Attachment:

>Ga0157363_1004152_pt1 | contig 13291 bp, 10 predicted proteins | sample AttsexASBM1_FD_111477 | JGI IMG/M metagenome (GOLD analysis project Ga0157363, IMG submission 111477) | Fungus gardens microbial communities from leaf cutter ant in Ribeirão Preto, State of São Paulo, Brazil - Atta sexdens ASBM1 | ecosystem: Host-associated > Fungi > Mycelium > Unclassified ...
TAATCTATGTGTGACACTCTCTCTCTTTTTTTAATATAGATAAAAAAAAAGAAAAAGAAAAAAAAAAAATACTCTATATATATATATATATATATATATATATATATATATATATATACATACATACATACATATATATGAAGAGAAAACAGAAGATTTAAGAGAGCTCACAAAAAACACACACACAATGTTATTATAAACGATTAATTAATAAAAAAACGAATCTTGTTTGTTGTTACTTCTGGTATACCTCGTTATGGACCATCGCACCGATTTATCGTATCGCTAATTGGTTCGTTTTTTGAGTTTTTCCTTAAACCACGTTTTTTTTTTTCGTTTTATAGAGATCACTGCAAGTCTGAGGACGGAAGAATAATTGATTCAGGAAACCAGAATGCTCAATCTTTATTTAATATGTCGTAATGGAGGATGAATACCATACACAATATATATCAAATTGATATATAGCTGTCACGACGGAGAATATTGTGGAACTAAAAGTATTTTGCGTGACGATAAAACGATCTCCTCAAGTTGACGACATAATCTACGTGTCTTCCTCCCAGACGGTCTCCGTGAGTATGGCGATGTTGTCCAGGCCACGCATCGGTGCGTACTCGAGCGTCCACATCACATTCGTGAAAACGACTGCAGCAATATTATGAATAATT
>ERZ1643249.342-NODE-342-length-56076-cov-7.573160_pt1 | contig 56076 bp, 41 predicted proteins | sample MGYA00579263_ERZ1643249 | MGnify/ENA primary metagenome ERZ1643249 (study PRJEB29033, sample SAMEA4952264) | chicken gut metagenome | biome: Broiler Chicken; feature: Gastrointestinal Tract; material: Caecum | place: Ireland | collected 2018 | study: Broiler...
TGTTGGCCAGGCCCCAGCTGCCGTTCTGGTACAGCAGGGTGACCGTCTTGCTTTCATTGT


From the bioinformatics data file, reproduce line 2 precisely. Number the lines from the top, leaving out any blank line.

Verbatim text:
TAATCTATGTGTGACACTCTCTCTCTTTTTTTAATATAGATAAAAAAAAAGAAAAAGAAAAAAAAAAAATACTCTATATATATATATATATATATATATATATATATATATATATATACATACATACATACATATATATGAAGAGAAAACAGAAGATTTAAGAGAGCTCACAAAAAACACACACACAATGTTATTATAAACGATTAATTAATAAAAAAACGAATCTTGTTTGTTGTTACTTCTGGTATACCTCGTTATGGACCATCGCACCGATTTATCGTATCGCTAATTGGTTCGTTTTTTGAGTTTTTCCTTAAACCACGTTTTTTTTTTTCGTTTTATAGAGATCACTGCAAGTCTGAGGACGGAAGAATAATTGATTCAGGAAACCAGAATGCTCAATCTTTATTTAATATGTCGTAATGGAGGATGAATACCATACACAATATATATCAAATTGATATATAGCTGTCACGACGGAGAATATTGTGGAACTAAAAGTATTTTGCGTGACGATAAAACGATCTCCTCAAGTTGACGACATAATCTACGTGTCTTCCTCCCAGACGGTCTCCGTGAGTATGGCGATGTTGTCCAGGCCACGCATCGGTGCGTACTCGAGCGTCCACATCACATTCGTGAAAACGACTGCAGCAATATTATGAATAATT